On Wednesday, the girls and I hosted some homeschooling friends for lunch. We hadn’t seen these friends in at least 2 years, but our paths recently converged when my girlfriend’s young son was diagnosed with Type 1 diabetes. My 8-year-old S is also diabetic and has been for the past 5+ years. I remember the days during and after her hospitalization vividly. Our family’s life turned upside down: We learned a whole new vocabulary that revolved around blood glucose levels, and we developed new skills like counting carbohydrate grams and administering insulin. We cleaned out our pantry and decided that the entire family would adopt a diabetic diet. We educated friends and family on spotting the signs of low blood sugar, and we carried our glucagon pens everywhere we went. It was an exhausting, terrifying time.

Fast-forward five years, and our life still revolves around S’s diabetic care. We affectionately call diabetes our fourth child, but we are no longer afraid. We can’t change her diabetes, we don’t know why her body decided to attack her pancreas, and we acknowledge that life isn’t fair. In fact, we live as normal a life as is possible. She plays soccer, swims, and rides her bike. She just got out of her first cast for a broken elbow, and she adores her 2 hamsters. But I still count every gram of carbohydrates that pass through her lips; I still lose sleep over late-night BG checks; and Ryan still sneaks out of bed when everyone else is asleep to make sure that she’s still breathing.

I sat and listened to my friend. I answered questions. I promised her that she’s going to get through this first year. I reminded her that I’m still not an expert on diabetes, but I am 5 years past where she is. And I thought to myself, “I can’t believe how normal it seems to have a child with diabetes.”

That was on Wednesday. On Thursday I called a dear friend–a lady from our church who has adopted our family while we are living far away from our own relatives. I hadn’t talked to her since last Sunday’s service, and that’s unusual for me. The first thing she shared was that her niece had lost her baby. You see, this niece whom she had helped raise and considers to be another daughter had recently learned that the baby she was carrying was in trouble. The details aren’t mine to share, but they are heart-breaking nonetheless. Babies aren’t supposed to be born too early or too sick too survive. Her baby was both.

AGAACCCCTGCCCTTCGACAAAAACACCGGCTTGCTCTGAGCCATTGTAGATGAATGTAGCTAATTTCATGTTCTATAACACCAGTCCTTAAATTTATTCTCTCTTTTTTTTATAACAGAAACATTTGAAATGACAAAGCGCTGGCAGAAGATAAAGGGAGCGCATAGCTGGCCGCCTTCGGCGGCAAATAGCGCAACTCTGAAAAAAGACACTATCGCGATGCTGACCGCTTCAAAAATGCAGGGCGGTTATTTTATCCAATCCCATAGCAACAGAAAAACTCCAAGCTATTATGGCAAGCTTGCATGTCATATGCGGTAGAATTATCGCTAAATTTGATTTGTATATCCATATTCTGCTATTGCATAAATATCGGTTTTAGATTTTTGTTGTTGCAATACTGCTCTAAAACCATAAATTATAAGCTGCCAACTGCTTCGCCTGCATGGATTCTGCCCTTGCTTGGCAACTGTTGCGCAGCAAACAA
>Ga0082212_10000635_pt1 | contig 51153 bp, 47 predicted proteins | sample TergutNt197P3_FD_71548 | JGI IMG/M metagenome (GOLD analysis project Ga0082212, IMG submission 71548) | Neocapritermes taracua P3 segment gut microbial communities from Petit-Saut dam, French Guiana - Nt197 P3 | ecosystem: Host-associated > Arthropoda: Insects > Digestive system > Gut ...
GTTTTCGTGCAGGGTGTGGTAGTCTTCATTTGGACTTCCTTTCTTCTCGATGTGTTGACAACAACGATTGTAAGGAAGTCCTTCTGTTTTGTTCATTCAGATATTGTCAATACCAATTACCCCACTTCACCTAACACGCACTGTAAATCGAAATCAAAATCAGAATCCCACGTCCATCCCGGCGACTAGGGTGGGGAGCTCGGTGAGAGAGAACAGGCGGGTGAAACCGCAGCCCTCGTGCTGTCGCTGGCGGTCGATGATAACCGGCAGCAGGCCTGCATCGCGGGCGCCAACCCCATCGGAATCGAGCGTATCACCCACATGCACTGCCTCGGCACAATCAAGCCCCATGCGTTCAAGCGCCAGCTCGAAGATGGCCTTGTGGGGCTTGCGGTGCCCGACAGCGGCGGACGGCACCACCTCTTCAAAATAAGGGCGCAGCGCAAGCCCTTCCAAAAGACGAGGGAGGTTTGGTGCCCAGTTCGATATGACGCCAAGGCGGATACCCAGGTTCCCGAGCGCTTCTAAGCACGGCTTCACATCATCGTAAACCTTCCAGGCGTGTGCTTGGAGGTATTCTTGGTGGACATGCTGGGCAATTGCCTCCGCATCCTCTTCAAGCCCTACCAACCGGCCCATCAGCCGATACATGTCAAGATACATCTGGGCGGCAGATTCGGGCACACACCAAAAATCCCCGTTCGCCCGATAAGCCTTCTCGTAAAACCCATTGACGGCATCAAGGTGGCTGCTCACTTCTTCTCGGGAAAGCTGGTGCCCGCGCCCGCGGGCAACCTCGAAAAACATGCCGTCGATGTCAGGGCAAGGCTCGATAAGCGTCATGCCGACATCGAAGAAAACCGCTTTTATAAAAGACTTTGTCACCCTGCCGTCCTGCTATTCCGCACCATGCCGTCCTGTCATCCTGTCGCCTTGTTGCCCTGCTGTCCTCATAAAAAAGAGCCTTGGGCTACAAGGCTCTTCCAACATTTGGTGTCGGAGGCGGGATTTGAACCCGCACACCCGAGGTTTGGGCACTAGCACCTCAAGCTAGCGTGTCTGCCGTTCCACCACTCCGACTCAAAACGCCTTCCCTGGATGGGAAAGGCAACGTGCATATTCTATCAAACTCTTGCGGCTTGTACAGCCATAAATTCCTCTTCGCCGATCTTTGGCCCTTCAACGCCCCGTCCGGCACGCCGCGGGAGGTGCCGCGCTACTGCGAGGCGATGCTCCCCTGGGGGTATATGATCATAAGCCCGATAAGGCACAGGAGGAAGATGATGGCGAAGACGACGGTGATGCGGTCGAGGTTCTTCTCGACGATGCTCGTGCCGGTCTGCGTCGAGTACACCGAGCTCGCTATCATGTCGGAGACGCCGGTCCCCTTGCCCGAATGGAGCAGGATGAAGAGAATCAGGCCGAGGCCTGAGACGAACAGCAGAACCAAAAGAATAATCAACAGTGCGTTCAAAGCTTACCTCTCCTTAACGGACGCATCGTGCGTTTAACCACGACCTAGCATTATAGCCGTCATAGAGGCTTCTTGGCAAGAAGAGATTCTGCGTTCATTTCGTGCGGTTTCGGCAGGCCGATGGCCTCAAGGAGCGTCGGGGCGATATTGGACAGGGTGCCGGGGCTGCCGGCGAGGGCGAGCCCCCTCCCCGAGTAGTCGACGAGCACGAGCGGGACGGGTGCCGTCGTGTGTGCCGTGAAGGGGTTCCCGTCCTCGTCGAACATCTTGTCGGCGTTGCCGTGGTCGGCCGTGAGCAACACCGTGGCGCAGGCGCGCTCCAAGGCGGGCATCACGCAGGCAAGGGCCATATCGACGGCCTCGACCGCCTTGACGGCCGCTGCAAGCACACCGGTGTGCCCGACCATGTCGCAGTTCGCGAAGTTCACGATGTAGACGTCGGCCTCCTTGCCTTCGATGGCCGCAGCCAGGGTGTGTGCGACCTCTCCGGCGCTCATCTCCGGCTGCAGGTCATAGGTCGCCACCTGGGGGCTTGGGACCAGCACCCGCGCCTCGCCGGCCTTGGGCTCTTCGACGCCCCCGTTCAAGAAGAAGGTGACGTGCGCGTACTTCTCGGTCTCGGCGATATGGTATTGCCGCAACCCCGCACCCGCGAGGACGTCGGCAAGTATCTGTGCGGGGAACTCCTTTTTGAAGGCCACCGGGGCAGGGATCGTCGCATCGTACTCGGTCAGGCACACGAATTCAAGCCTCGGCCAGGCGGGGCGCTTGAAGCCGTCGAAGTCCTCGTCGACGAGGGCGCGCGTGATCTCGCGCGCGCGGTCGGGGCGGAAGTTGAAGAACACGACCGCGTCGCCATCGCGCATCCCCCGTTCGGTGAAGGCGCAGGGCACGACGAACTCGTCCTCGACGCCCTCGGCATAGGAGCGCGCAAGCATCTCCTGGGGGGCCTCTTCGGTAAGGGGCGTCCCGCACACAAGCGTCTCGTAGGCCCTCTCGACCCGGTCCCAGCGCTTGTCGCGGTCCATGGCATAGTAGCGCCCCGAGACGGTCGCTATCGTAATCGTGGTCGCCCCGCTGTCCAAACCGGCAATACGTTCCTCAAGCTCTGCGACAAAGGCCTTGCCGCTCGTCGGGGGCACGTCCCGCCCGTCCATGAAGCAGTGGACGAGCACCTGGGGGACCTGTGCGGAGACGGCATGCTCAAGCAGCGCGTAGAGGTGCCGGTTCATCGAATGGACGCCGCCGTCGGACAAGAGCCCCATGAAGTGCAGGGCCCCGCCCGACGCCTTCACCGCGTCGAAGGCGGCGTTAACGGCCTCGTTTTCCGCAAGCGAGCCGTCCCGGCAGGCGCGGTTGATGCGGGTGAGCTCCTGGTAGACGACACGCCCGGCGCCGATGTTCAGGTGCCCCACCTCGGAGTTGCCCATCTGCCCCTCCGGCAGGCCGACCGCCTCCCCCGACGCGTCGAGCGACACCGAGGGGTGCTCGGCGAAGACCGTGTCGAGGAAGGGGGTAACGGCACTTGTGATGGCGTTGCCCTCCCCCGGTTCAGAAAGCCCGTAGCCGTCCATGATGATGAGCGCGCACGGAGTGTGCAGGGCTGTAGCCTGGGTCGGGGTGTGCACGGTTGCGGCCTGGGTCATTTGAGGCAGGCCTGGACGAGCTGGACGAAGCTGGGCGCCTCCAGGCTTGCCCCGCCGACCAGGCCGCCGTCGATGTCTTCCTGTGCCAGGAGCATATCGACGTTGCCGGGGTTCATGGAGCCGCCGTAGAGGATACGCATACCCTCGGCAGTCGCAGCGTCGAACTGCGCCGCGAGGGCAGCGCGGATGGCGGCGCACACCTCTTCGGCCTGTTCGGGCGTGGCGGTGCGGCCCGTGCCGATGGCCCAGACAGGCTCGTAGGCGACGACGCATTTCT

All I said was, “I’m so sorry.” I’ve learned that sometimes these are the best words to say to someone who has just had her heart torn out and crushed. I know this from experience. My experiences are named Seth, Owen, and Lucy. These are the 3 children I knew just briefly on earth but who I will see in eternity. Knowing them and grieving their loss has changed me permanently, which is why all I could say was, “I’m so very sorry.”

There will probably be a funeral service next week, which I will attend. I will probably weep for this mother and father, but I won’t be weeping for myself. You see, I am a changed person. In the 11 years since I said good-bye to Seth and Owen and then to Lucy, I know that life goes on after loss. Grief dries up with evaporated tears, and living children remind us that their needs are important, too. Yes, my heart has several tender spots which don’t like to be poked, but it is a strong heart. It has survived the trials of bearing 6 children and the diagnosis of a life-threatening disease.

When I was pregnant with H, I loved these verses from Isaiah 43:

18 “Forget the former things;
    do not dwell on the past.
19 See, I am doing a new thing!
    Now it springs up; do you not perceive it?

I don’t think God means for me or for anyone to literally forget the experiences of the past, but He doesn’t want us to cling to them. Dwelling on past disappointments, hurts, and loss clouds our vision and distracts us from the new things that He is doing for us. And this week, I saw these verses come full circle in my life. I haven’t forgotten the experiences of my past, but I have learned not to dwell on them. Instead I am looking for these new things that God has promised me. And perhaps–just perhaps–these new things are the ability to comfort others who are undergoing similar experiences.